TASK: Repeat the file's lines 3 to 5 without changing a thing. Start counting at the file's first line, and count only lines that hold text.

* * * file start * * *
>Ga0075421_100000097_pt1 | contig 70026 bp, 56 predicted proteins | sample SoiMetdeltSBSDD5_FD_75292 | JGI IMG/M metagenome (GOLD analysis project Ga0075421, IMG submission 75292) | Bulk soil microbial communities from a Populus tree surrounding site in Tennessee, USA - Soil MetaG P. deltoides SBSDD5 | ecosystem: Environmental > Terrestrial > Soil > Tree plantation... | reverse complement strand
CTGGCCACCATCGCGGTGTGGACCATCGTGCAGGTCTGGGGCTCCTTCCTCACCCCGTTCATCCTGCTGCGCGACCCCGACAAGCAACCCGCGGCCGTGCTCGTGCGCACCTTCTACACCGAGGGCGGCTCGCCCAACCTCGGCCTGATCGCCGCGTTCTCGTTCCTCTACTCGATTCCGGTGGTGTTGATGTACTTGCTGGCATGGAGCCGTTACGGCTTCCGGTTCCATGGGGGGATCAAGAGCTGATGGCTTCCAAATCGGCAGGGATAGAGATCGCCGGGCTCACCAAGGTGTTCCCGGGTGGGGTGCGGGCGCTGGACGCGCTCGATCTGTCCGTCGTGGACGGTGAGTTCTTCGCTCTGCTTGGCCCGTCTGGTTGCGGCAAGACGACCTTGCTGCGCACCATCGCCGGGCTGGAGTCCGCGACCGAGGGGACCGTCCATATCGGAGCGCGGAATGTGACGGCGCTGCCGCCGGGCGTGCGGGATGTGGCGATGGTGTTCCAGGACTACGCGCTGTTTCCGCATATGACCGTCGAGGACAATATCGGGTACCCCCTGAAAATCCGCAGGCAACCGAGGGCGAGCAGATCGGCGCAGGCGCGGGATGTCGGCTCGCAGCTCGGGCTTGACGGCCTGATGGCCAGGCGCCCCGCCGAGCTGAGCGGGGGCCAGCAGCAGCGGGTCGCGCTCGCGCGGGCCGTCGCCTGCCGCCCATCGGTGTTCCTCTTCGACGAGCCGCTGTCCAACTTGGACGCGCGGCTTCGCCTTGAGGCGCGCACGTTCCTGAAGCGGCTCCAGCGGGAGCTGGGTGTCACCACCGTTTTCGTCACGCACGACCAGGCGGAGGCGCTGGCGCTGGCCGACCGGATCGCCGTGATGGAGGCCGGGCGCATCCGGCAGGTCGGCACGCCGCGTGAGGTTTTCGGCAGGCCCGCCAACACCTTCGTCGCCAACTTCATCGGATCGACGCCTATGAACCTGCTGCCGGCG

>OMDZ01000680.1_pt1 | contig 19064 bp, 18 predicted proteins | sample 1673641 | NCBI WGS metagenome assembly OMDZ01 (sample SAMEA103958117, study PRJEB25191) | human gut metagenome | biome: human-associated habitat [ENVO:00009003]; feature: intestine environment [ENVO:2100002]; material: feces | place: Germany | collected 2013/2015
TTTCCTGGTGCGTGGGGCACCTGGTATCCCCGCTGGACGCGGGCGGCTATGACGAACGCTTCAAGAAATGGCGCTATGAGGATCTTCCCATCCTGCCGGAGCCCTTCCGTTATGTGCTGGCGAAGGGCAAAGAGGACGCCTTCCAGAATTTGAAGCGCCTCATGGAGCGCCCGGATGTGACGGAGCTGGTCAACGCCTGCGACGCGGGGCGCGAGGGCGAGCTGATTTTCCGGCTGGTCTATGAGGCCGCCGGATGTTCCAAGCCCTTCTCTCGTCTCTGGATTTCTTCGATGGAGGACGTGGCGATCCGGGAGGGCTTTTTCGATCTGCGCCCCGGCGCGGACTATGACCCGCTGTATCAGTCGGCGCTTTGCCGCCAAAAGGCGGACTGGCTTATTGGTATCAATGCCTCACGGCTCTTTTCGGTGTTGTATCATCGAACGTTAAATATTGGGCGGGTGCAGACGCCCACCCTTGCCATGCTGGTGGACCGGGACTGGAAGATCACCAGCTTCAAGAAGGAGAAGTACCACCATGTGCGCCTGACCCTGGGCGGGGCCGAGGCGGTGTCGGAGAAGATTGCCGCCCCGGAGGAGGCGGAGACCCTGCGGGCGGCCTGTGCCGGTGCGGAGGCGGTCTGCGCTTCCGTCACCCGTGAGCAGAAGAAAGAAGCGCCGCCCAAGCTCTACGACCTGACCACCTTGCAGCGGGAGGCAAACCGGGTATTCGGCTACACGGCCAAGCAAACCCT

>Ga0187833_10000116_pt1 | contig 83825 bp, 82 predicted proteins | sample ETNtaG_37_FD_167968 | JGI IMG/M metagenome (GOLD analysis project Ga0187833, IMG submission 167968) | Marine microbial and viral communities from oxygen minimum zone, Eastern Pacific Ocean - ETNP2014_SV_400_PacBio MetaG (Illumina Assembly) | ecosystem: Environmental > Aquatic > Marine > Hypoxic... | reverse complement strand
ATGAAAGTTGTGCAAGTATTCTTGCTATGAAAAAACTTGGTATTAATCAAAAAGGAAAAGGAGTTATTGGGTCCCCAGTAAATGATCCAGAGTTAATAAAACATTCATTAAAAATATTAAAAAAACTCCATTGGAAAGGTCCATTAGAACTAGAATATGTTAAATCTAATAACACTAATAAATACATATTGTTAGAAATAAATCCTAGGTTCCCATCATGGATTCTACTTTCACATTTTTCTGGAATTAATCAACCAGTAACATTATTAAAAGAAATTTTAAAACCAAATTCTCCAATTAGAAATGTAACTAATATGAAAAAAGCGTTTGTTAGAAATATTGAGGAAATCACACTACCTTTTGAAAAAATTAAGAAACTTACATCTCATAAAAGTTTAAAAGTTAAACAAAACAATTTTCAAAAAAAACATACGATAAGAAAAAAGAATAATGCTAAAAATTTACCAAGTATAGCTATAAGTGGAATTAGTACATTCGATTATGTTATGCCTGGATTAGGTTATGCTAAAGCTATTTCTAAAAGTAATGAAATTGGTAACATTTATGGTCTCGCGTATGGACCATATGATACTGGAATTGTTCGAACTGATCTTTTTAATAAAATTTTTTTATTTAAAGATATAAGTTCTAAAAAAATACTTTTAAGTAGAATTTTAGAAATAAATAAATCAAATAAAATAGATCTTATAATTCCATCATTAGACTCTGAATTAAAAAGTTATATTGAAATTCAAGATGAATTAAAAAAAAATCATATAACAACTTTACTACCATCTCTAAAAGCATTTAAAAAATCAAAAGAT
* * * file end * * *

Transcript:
>OMDZ01000680.1_pt1 | contig 19064 bp, 18 predicted proteins | sample 1673641 | NCBI WGS metagenome assembly OMDZ01 (sample SAMEA103958117, study PRJEB25191) | human gut metagenome | biome: human-associated habitat [ENVO:00009003]; feature: intestine environment [ENVO:2100002]; material: feces | place: Germany | collected 2013/2015
TTTCCTGGTGCGTGGGGCACCTGGTATCCCCGCTGGACGCGGGCGGCTATGACGAACGCTTCAAGAAATGGCGCTATGAGGATCTTCCCATCCTGCCGGAGCCCTTCCGTTATGTGCTGGCGAAGGGCAAAGAGGACGCCTTCCAGAATTTGAAGCGCCTCATGGAGCGCCCGGATGTGACGGAGCTGGTCAACGCCTGCGACGCGGGGCGCGAGGGCGAGCTGATTTTCCGGCTGGTCTATGAGGCCGCCGGATGTTCCAAGCCCTTCTCTCGTCTCTGGATTTCTTCGATGGAGGACGTGGCGATCCGGGAGGGCTTTTTCGATCTGCGCCCCGGCGCGGACTATGACCCGCTGTATCAGTCGGCGCTTTGCCGCCAAAAGGCGGACTGGCTTATTGGTATCAATGCCTCACGGCTCTTTTCGGTGTTGTATCATCGAACGTTAAATATTGGGCGGGTGCAGACGCCCACCCTTGCCATGCTGGTGGACCGGGACTGGAAGATCACCAGCTTCAAGAAGGAGAAGTACCACCATGTGCGCCTGACCCTGGGCGGGGCCGAGGCGGTGTCGGAGAAGATTGCCGCCCCGGAGGAGGCGGAGACCCTGCGGGCGGCCTGTGCCGGTGCGGAGGCGGTCTGCGCTTCCGTCACCCGTGAGCAGAAGAAAGAAGCGCCGCCCAAGCTCTACGACCTGACCACCTTGCAGCGGGAGGCAAACCGGGTATTCGGCTACACGGCCAAGCAAACCCT

>Ga0187833_10000116_pt1 | contig 83825 bp, 82 predicted proteins | sample ETNtaG_37_FD_167968 | JGI IMG/M metagenome (GOLD analysis project Ga0187833, IMG submission 167968) | Marine microbial and viral communities from oxygen minimum zone, Eastern Pacific Ocean - ETNP2014_SV_400_PacBio MetaG (Illumina Assembly) | ecosystem: Environmental > Aquatic > Marine > Hypoxic... | reverse complement strand